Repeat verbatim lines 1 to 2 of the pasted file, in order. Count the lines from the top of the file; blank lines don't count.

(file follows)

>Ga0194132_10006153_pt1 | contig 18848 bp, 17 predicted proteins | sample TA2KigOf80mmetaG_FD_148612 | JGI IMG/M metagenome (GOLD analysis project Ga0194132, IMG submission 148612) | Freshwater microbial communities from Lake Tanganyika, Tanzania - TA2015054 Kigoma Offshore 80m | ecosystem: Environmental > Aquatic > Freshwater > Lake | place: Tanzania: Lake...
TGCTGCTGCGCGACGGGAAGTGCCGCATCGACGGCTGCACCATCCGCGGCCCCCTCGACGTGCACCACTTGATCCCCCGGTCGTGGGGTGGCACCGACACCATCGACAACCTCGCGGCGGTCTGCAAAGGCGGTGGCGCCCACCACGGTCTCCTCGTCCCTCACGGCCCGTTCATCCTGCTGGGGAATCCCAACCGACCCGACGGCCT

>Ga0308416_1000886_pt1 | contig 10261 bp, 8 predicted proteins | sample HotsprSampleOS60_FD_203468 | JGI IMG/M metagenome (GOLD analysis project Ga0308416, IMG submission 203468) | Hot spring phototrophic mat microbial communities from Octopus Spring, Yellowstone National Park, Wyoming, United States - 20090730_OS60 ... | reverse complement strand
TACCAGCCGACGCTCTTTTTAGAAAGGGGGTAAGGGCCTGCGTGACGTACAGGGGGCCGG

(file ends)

>Ga0194132_10006153_pt1 | contig 18848 bp, 17 predicted proteins | sample TA2KigOf80mmetaG_FD_148612 | JGI IMG/M metagenome (GOLD analysis project Ga0194132, IMG submission 148612) | Freshwater microbial communities from Lake Tanganyika, Tanzania - TA2015054 Kigoma Offshore 80m | ecosystem: Environmental > Aquatic > Freshwater > Lake | place: Tanzania: Lake...
TGCTGCTGCGCGACGGGAAGTGCCGCATCGACGGCTGCACCATCCGCGGCCCCCTCGACGTGCACCACTTGATCCCCCGGTCGTGGGGTGGCACCGACACCATCGACAACCTCGCGGCGGTCTGCAAAGGCGGTGGCGCCCACCACGGTCTCCTCGTCCCTCACGGCCCGTTCATCCTGCTGGGGAATCCCAACCGACCCGACGGCCT